Introduction: Impact of Lithium
Lithium has emerged as the critical mineral in the sustainability plans of many nations as we collectively seek to mitigate the effects of climate change by reducing our carbon emissions. Integral to electric vehicle energy storage and solving renewable energy’s intermittency issues, lithium is having a strong impact on global net-zero and low-carbon policies. But where does lithium come from?
Geological Profiles and Locations
A very reactive silvery-white metal, lithium is the lightest metal and solid element in the periodic table. It is found in most igneous – magma-based – rocks in small quantities, as well as in natural brines. There are specific types of rock forms that contain deposits of lithium-rich minerals, they are spodumene, lepidolite, jadarite, and petalite. Lithium can also be extracted through clays (hectorite) and petroleum brines (petrolithium) – these two are still emerging fields within the lithium extraction industry.
Each rock form is dominant in different geographical regions and has a varying amount of lithium held within. Spodumene is the most abundant and most lithium-rich ore, it is found in Australia, North America and parts of Europe, Russia, Africa and South America. Lepidolite deposits are located in Canada and Africa, and petalite deposits in Africa and Sweden. Lithium brines are found predominantly in South America’s ‘Lithium Triangle’ of Bolivia, Chile, and Argentina, as well as in China. Smaller brine deposits occur across North America and Europe. Overall, brines are widely seen as the more desirable extraction option than hard rock, and are the focus of many technological advancements to improve efficiency, yield, and sustainability.
Extraction Methods by Source
Lithium extraction methods are becoming the dominant form of lithium production, and can be split into separate types following the medium the lithium finds itself in: brine or rock. The latter uses the mining methods familiar with most: large machinery, soil removal and heavy chemicals, while brines use large amounts of water and chemicals to help separate lithium from other salts within the solution. Both of these have their own sets of advantages and disadvantages. Rock-based extractions are an established industry and deposits are found globally, but can have severe impacts on the environment, while brines are not as environmentally intensive and contain more lithium, but expend large amounts of water resources.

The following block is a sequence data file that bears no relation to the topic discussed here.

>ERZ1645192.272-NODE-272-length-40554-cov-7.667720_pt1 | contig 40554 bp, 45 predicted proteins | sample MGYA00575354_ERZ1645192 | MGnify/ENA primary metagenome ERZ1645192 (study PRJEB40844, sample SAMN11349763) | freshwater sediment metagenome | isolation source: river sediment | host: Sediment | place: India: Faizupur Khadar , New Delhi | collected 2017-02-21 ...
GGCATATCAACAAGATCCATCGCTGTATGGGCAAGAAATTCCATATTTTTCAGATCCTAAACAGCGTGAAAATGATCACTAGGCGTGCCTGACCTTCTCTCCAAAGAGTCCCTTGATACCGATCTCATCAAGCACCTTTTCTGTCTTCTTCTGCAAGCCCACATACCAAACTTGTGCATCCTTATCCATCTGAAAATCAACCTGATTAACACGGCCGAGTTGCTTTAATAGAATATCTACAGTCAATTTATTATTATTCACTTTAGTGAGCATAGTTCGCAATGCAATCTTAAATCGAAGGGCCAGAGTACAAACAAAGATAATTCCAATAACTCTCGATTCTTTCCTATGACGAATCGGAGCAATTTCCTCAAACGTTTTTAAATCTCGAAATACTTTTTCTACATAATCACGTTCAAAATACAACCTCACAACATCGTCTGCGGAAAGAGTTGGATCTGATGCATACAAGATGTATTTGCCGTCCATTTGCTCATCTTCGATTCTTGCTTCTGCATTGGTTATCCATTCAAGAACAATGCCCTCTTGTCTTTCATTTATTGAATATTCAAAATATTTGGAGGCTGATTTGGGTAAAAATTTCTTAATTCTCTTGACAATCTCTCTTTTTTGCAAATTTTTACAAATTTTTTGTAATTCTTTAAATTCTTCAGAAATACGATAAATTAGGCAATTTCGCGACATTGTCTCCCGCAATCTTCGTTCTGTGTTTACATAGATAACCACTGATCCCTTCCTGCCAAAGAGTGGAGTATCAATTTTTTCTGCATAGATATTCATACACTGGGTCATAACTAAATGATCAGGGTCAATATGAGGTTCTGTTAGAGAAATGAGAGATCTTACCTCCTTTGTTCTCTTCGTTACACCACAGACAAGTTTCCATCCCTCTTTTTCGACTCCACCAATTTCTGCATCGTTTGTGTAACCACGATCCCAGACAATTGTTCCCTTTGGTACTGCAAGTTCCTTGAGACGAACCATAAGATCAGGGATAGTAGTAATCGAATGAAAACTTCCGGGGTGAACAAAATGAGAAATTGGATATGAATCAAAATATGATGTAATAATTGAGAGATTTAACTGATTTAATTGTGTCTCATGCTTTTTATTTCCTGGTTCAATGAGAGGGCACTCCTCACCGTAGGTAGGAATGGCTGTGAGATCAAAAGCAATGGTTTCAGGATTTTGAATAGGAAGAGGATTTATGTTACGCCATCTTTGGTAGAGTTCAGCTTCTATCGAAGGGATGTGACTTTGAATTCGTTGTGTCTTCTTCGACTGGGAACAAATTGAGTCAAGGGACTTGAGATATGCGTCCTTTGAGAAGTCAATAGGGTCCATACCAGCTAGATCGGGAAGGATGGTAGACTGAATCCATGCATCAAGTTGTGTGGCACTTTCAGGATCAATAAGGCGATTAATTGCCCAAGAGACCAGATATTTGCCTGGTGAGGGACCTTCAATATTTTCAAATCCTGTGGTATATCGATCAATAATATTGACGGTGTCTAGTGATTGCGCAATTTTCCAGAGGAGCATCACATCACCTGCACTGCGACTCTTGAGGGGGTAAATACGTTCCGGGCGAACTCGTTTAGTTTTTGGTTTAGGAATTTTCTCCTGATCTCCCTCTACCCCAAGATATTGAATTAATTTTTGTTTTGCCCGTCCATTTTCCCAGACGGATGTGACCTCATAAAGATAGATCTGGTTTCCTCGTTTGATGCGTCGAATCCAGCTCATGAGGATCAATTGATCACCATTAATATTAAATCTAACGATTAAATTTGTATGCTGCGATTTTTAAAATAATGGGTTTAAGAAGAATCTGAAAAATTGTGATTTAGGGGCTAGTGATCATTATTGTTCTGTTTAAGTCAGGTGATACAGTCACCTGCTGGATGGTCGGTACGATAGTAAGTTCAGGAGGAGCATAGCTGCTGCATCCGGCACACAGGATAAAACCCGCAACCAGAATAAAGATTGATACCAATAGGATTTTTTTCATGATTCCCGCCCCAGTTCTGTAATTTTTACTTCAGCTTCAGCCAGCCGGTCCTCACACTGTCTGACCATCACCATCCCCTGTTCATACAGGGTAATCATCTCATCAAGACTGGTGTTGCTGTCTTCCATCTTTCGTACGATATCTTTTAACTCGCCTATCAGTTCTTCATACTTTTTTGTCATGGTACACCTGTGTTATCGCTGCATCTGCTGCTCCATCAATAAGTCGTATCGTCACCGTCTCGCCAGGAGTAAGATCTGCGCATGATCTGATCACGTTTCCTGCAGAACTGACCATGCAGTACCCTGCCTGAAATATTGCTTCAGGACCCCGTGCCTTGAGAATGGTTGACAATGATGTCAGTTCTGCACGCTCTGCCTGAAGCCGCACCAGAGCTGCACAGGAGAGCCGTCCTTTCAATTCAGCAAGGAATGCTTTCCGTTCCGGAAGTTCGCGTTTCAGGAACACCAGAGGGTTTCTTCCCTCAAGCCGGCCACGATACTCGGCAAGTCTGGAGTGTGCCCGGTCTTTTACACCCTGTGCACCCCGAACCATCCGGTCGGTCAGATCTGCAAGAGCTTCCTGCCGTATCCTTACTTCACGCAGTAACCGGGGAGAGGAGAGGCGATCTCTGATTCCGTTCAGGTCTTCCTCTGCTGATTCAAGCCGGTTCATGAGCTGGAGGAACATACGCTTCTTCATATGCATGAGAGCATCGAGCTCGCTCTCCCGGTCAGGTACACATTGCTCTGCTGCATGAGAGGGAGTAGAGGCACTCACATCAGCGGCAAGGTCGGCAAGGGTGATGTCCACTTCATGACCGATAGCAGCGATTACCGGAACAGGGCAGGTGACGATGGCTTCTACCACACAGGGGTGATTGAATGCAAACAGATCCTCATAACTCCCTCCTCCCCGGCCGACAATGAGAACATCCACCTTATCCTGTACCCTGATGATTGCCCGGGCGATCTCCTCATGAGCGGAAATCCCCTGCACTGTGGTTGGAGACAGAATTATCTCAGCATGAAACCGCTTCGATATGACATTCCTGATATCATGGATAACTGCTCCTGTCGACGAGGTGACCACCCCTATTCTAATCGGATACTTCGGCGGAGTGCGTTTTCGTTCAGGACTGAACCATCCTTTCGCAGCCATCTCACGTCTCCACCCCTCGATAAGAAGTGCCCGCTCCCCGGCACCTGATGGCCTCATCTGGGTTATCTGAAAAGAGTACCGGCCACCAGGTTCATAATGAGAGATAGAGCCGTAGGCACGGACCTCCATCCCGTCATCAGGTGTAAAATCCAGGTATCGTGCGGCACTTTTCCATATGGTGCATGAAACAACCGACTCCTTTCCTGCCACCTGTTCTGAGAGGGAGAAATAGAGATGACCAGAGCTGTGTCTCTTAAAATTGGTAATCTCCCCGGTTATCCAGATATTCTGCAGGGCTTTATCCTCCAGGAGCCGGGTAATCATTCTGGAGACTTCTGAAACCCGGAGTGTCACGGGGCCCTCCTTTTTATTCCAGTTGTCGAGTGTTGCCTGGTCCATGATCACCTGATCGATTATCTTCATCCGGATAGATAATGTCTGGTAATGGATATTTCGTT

Both of these extraction methods have led to major environmental issues around the world, and public opinion has turned against lithium mining operators, as seen recently with Rio Tinto in Serbia. However, lithium’s critical role in the transition to a low-carbon future has caused prices for the metal to skyrocket in tandem with demand last year. The industry is at a crossroads – thankfully, EnergyX has a solution. Our LiTAS™ technology can extract lithium from brine using little to no water, requires no heavy metals or chemical additives, and yields a much higher amount of lithium than the traditional brine extraction methods currently in place, 90% compared to 30%, respectively.
Future of Lithium Extraction
The increased demand for lithium and soaring prices has led to larger investments in securing supply chains at a federal and international level. This has led to the discovery of significant lithium reserves in the Himalayas and Mexico, as well as mounting interest in geothermal lithium extraction in the United States and United Kingdom. Hectorite, the clay-based lithium deposit, has received more attention from mining companies, while current extraction methods are being disrupted by new technology like LiTAS™. The future of lithium extraction will look a lot different to the current status quo, and EnergyX will play a major role in it.
“Lithium extraction and its associated operations have been linked to environmental and socio-economic pressures around the world,” explained EnergyX’s Vice-President of Growth Strategy Milda Saenz, “Considering the vast amount of lithium that is needed to meet global goals on clean energy and the associated fight against climate change – decision-makers cannot afford for lithium extraction to continue as “business as usual”. It is for this reason that EnergyX is disrupting the mining industry by creating technology that improves lithium yields and reduces environmental impacts.”
Conclusion: Improving Lithium Extraction
There is no denying the impact that lithium has on worldwide sustainability goals, but we also cannot ignore the issues that its extraction has on the environment. Whether from rock or brine, the methods used to acquire lithium are outdated and raise several questions on the industry’s sustainability. Brine extraction has become a go-to for emerging technologies, and until recently, there were no sustainable alternatives for large-scale lithium extraction. EnergyX’s LiTAS™ plants will reshape how the industry operates, and the company’s plans to improve lithium supply chains from brine to battery will provide new opportunities to find workable solutions.